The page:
When is a martini stirred, not shaken?
A few days ago I was pondering this very question. I couldn’t imagine making a martini without shaking it, hard, over ice until it’s so cold tiny slivers float on the surface when it’s poured into a properly chilled glass. It’s not really just a drink—more like an occasion in a glass, the way all treats should be. It is thus my preference to make any vodka-based drink with a shaker, but I like to think James Bond would have joined me Saturday night for the drink I made that was, well, swirled over ice and then decanted not into the chilled crystal martini glasses I place in the freezer at least thirty minutes before mixing martinis at my house, but a nine ounce plastic cup I unwrapped over a hotel sink.
It’s a very cool hotel—billed as one of the top ten most unusual hotels in the world, not far from the shore of Lake Superior, the Northern Rail Suites is made out of boxcars. Two rows of boxcars line a long, open hallway, the original rust and graffiti decorating the sides. Our boxcar held a bed, a sofa bed, and a bathroom with a lovely shower. On the recommendation of the comforting proprietress, while I was making my drink a pizza delivery van had already been ordered up to bring our dinner; Ten and Thirteen were sprawled out, living the fantasy of being actual boxcar children, our visit to the hotel inspired by the book series they love. At that moment I knew I had everything in the world that I could need—except maybe a working automobile, but I’m getting ahead of my story.
A month ago I had my car checked over, the alignment done and the oil changed in preparation for summer travels. The first trip was on my own, the second to deliver Thirteen to Spanish language immersion camp, the third to collect him and head north for a few days’ vacation with a friend in Lake Vermillion.
For the three days leading up to our departure to collect Thirteen, I had the impulse to gather him up, then hold him down with one paw and scrub him. Nearly two weeks is the longest we’ve ever been apart and while I was certain he was having a wonderful time, I missed him tremendously. We all did. So it was with light hearts Ten and I set out to reunite. The parent program at camp featured lots of Spanish singing and dancing and I could see by the close proximity of all of the teenaged campers that they had bonded during their time together. Nonetheless, Thirteen was happy to climb into the car beside me and ramble about all he had experienced as we headed north.
Cresting the hill into Duluth is one of the more stunning vistas I’ve seen in a long time. Thirteen gasped, “we’ve reached the top of the world.” Indeed, it did look like that as the town reaching along the shore of Lake Superior twinkled up at us in the sunlight. We spent a couple of happy hours walking along the shoreline; then headed for Two Harbors, Minnesota, and our boxcar.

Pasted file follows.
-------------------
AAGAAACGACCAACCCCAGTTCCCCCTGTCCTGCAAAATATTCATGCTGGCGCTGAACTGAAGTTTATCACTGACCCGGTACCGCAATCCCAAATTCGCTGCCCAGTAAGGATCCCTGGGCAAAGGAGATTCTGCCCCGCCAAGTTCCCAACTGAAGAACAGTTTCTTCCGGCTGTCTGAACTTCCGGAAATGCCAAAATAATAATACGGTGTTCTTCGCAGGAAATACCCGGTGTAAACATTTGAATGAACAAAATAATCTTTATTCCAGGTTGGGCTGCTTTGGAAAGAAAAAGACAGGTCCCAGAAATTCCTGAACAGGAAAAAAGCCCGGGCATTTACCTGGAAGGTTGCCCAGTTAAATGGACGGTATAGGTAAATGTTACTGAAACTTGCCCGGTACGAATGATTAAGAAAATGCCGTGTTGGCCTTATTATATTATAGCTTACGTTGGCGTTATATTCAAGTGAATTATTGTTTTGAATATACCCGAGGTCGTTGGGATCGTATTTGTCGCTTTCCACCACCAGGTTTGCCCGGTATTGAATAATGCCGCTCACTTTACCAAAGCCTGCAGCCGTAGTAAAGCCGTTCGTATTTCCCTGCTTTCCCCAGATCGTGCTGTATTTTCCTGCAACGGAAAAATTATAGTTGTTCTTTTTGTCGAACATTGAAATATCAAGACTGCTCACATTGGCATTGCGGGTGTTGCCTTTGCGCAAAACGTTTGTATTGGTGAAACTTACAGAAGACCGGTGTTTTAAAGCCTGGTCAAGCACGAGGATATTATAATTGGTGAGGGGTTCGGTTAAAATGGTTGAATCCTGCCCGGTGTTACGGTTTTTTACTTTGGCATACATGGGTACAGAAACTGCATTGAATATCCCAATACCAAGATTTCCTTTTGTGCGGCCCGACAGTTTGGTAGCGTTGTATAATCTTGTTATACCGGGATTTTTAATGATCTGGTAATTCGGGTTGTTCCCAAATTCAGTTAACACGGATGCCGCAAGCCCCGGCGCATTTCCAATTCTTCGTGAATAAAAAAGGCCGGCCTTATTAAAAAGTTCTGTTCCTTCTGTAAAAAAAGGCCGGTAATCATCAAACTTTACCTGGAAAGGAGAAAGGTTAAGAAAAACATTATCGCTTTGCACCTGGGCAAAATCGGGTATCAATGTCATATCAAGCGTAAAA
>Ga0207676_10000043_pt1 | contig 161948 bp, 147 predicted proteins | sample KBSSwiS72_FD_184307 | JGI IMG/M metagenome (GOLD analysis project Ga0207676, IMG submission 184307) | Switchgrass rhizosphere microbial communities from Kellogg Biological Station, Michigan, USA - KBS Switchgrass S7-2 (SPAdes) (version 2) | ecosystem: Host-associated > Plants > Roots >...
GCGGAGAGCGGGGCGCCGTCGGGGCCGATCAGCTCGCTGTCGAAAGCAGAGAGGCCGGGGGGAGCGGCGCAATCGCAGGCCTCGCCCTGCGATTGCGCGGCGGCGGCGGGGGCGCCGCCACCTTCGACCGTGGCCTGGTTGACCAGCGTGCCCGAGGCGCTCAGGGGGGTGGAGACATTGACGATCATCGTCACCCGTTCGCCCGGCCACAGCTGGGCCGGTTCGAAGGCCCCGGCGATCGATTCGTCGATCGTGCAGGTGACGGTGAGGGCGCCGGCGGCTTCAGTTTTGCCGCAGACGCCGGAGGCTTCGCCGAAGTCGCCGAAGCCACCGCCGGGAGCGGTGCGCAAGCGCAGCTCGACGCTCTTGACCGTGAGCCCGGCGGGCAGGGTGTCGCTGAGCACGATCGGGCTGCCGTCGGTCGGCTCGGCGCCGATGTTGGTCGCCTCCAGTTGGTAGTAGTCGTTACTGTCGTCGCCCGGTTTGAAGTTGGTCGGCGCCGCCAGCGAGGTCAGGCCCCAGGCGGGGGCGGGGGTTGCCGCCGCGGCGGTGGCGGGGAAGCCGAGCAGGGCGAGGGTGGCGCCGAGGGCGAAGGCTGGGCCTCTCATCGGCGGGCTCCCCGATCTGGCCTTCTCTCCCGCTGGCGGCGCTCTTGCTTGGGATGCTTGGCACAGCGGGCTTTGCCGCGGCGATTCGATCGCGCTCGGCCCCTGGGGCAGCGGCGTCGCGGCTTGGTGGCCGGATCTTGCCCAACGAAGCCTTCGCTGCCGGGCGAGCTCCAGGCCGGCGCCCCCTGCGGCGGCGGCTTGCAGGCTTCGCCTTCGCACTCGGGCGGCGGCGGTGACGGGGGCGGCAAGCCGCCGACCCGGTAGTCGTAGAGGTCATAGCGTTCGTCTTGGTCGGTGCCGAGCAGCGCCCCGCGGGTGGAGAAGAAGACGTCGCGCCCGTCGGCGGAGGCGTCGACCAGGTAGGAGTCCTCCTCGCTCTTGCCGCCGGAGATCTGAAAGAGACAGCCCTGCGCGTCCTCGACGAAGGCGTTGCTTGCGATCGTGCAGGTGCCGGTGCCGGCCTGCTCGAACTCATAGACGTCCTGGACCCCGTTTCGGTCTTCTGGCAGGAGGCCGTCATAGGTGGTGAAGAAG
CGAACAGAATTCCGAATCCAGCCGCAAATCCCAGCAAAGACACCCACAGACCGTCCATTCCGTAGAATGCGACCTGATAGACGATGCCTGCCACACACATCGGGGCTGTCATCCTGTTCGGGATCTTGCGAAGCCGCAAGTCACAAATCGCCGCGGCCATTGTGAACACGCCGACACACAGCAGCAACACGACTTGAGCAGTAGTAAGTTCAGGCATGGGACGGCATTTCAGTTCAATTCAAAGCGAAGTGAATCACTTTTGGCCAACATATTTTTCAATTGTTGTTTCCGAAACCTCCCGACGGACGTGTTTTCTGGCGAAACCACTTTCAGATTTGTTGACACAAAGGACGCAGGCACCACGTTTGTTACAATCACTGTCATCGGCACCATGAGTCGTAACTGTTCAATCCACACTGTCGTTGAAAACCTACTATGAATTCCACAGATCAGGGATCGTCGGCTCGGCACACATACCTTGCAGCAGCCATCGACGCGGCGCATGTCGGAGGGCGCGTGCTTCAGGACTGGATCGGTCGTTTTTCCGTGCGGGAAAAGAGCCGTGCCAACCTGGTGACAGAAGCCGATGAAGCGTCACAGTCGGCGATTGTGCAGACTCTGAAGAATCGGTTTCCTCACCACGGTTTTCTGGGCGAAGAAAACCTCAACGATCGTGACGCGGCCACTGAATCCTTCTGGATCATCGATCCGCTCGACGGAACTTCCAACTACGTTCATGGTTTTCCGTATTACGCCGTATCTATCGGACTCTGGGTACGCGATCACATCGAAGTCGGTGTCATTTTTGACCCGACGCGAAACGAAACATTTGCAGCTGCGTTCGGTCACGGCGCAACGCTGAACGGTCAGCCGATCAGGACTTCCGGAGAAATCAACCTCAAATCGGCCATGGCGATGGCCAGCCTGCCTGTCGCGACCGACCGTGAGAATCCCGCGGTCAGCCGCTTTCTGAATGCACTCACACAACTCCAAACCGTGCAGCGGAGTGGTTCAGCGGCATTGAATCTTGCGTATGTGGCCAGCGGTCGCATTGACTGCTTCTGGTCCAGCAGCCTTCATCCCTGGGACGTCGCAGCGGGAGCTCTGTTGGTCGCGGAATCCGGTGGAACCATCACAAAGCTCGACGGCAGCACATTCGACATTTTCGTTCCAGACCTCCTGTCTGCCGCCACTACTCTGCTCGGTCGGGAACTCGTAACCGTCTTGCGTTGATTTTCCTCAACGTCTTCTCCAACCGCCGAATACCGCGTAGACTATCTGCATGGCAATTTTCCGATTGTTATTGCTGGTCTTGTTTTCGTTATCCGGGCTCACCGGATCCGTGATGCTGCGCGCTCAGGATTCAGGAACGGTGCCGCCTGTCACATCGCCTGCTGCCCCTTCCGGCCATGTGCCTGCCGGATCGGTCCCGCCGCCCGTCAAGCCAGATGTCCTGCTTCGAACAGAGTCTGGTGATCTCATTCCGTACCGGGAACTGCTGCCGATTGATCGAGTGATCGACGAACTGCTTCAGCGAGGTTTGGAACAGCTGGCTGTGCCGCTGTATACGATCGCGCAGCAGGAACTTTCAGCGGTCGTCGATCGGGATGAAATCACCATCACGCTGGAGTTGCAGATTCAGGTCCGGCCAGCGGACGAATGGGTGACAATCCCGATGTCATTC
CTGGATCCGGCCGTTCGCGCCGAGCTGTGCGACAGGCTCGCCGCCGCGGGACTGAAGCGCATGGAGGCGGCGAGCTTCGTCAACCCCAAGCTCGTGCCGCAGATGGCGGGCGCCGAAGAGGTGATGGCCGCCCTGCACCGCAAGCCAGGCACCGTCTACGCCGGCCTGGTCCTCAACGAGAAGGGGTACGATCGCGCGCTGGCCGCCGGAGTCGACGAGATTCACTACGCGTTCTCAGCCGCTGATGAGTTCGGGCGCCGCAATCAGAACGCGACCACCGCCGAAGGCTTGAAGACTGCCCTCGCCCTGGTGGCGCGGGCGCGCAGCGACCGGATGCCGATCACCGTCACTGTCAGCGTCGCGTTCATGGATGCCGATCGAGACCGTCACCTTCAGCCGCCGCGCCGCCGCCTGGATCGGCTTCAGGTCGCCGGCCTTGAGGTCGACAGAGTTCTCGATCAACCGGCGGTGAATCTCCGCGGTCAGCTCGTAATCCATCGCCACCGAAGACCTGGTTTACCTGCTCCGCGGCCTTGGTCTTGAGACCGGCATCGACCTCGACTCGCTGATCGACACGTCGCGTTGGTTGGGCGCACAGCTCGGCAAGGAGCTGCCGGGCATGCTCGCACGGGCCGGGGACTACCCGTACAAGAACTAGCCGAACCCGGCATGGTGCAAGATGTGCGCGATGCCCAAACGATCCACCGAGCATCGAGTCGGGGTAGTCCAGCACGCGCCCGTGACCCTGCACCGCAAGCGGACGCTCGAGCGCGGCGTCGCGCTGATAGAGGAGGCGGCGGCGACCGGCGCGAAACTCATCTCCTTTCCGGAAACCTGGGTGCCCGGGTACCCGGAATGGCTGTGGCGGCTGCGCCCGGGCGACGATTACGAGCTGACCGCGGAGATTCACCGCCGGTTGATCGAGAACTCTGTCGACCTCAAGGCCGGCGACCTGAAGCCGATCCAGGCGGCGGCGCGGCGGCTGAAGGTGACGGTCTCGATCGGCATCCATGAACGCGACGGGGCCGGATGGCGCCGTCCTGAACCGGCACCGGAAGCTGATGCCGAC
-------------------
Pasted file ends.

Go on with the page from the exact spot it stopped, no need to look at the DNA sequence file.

Late Saturday afternoon we paused in Two Harbors to fill the car with gas. The station was busy with vacationing people, a car at nearly every pump. The gas paid for, I hopped back in, said, “Okay, let’s go be boxcar children!” I turned the key. The car answered, “Rrrrr, Rrr, rrr, rr, click, click, click.”
“Click, click, click.”
There is never a good time for car trouble, but 5:45 p.m. on a Saturday in a tiny harbor town when you’re supposed to be on vacation seems like one of the worst. For a moment inside the car, the jolly bustle of the filling station a world away, we were in that space when life isn’t going according to plan. Even as my heart sank, I knew I needed to keep my spirits lifted so Ten and Thirteen would rally rather than panic. I started thinking, hopped back out of the car and approached the driver at the pump adjacent to mine—did he have jumper cables? He did and he was kind enough to pull his car right up and juice my battery.
While we were starting the car, another man walked over to me and announced he was a Chrysler mechanic, that Chryslers were notorious for battery failure and that I needed to get a new battery right away. He was also on vacation, from Arkansas, and frustrated because he had no tools with him or he’d help me. I thanked both men and we drove out of town to the hotel.
I backed in and left it running while I went in to the lobby. Cyndi, our hostess for the night, had all the answers—a room key, a pizza delivery menu, and assurances that the parts store in town would be open in the morning, her husband would get my car started for me, and she would call ahead so they’d be sure to help me test the battery and the alternator. All would be well.
Armed with reassurances and information, I said thank you maybe one too many times, and I went to get my children, their luggage, and a mini bottle of vodka out of the car. It was Saturday night, our plans had changed and almost just as quickly righted themselves. We had stayed present and open to the possibilities and were rewarded with a festive, comfortable night, a shared experience we’ll always remember and in the morning, just the right help to get us back on the road heading to our next adventure.
The new August moon glimmers and new adventures include the start of school and the first whiffs of fall. I’m feeling grateful this morning because in Minnesota it was only a battery—this week it is the water pump. More adjusting for me; more lessons to learn. May each of your adventures surprise you and resolve with ease, as your heart stays open to the possibilities. Thank you for the journey, Rxo